The Table Farmhouse Bakery

Dustie Gregson + Team

📍139 S. Church St, Asheboro, North Carolina

Among the handful of attractions that bring people to Asheboro, The Table Farmhouse Bakery might be the most unexpected jewel found in this little city. The twinkling patio lights lead to the front door where the smell of espresso and chocolate drift out all day long. With an excellent seasonal menu and a staff who make every effort to know your name, there’s no denying the bakery has a magnetic attraction, drawing in loyal fans locally and across counties for the last seven years. And if you were to think of businesses in Asheboro who are undeniably FOR the city, it’s likely The Table would be near the top.

The real question is, how did a place like this end up here? Owner and head home-maker, Dustie Gregson can answer that question.

“You know how the Lord does something and you don’t even know where He’s going with it? He put a desire on my heart to do something but I wasn’t sure what it was yet," Dustie says. "I knew this town needed some life, so I wondered what it would look like for us to open a coffee shop. I knew nothing about coffee and I’d never worked at a restaurant, but I knew hospitality because of what our house looked like my entire life. There were always seats open at the table. My parents had such a heart for people and it was common for us to have strangers at the table with us for dinner."

Dustie learned the building was for sale and that it was being purchased by another developer. She asked to look inside anyway, just for curiosity. While waiting in her car for her contractor to meet her, she says, “I opened up my Bible to Isaiah and this scripture popped out at me and it said, ‘the Lord longs to be gracious to you, but wait upon the Lord.’ The word 'wait' was so significant to me, I circled it and put a date next to it.”

Dustie knew she couldn’t afford the current asking price, but continued to wait. Eventually the developer backed out and Dustie woke up the next morning knowing the Lord was asking her to put an offer on the building at a specific price.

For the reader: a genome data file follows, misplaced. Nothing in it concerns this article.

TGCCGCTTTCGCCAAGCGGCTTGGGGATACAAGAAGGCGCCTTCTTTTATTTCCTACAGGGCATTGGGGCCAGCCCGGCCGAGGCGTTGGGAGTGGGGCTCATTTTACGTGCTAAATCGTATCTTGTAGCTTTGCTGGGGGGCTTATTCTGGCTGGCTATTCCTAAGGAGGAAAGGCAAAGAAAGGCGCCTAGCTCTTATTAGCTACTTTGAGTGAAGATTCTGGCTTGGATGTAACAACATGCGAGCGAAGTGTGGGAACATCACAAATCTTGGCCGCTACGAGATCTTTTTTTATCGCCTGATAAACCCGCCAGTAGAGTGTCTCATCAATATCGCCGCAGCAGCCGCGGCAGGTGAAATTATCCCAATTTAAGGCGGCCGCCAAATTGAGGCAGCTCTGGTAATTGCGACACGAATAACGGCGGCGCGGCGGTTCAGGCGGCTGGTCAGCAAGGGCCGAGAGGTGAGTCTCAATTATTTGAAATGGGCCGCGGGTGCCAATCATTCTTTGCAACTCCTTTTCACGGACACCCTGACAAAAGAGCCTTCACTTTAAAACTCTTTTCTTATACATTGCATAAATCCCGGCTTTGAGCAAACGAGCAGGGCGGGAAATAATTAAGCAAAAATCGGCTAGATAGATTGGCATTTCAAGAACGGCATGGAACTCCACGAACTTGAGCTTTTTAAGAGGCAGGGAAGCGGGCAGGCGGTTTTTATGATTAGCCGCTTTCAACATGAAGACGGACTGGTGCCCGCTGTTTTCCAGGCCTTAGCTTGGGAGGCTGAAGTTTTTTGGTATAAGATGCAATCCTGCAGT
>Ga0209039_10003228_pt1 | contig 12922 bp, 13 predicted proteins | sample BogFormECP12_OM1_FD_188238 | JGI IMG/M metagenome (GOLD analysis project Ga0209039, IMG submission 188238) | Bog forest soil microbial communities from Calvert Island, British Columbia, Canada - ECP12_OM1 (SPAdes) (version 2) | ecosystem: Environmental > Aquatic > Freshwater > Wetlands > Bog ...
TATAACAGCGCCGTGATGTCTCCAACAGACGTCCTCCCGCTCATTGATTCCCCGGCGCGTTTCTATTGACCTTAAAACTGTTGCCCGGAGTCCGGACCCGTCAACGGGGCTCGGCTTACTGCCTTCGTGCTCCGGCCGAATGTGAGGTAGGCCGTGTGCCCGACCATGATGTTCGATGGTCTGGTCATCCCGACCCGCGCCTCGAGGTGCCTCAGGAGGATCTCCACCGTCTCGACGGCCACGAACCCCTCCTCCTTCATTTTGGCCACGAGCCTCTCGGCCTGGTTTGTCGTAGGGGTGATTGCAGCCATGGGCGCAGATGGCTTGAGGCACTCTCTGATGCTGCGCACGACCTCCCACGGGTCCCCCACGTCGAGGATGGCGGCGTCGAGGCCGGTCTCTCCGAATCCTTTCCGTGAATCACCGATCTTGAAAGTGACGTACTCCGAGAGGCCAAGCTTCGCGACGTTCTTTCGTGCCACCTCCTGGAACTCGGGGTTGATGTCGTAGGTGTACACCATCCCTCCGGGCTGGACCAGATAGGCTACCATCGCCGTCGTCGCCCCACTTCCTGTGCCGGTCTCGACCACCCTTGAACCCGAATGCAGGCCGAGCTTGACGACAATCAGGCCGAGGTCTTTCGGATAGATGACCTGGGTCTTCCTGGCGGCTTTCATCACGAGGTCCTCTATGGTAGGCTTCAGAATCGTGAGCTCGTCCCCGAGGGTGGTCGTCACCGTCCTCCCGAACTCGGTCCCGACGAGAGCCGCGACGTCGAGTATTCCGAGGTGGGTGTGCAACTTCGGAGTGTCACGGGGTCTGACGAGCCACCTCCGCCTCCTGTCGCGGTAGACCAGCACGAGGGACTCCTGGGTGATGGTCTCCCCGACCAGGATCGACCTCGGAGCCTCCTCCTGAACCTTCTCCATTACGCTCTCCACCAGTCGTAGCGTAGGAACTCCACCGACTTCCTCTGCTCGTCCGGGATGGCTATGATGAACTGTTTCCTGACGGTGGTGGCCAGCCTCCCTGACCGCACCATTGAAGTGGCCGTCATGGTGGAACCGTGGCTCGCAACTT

A month later, Dustie says, “the Lord gave me a Scripture in Luke 24 when the two disciples were on the road to Emmaus and they didn’t know they were walking with Jesus. When they’d arrived, they broke bread together at the table and gave thanks and their eyes were opened to Jesus. And in that moment, I knew it was supposed to be The Table.”

Months passed and the building was going into foreclosure. Dustie got the call, bid on the building at the courthouse, and once everything was signed, the Gregson’s paid the exact number she’d offered months prior.

Dustie was patient in pursuing this unknown dream and was rewarded with a restoration project that would take so much more than elbow grease to complete.

She said, “I felt like this project was going to be the hardest thing I’d ever done and I had to ask the Lord to work supernaturally to equip me for this. I’d never done anything like this and I was scared to death.”

Now, seven years later, Dustie is undeniably the heart of The Table, not only in her incredible attention to detail and ability to turn a bakery into a magazine-worthy setting, but in her willingness to serve as a member of her own staff. Dustie is never at a distance; she is often seen taking orders, clearing tables, and welcoming the regulars to their seats.

Dustie says, “I want The Table to be known for being a place where people felt seen and known; that people would feel cared for and loved while they were here. My hope is that they leave here and, maybe not even knowing it, felt Jesus.”

Since its opening, The Table has been bringing people together, not only as a fan favorite for brunch but also as the setting for community events like their occasional screening nights on the terrace, fairs for local non-profits, events with the soup kitchen, and their annual Makers Collective to showcase local artisans, vendors, and nearby businesses.

Giving back to the community has always been a part of their core values, but when COVID hit Asheboro, Dustie had to rely on the community to keep their doors open.

She says, “We really want to excel in our generosity and I say that having experienced generosity from this community since March. Because of our city, we were able to keep our doors open. In our time of need, they gave and supported us in such an incredible way and now we’re anxious to be giving back in the coming years.”

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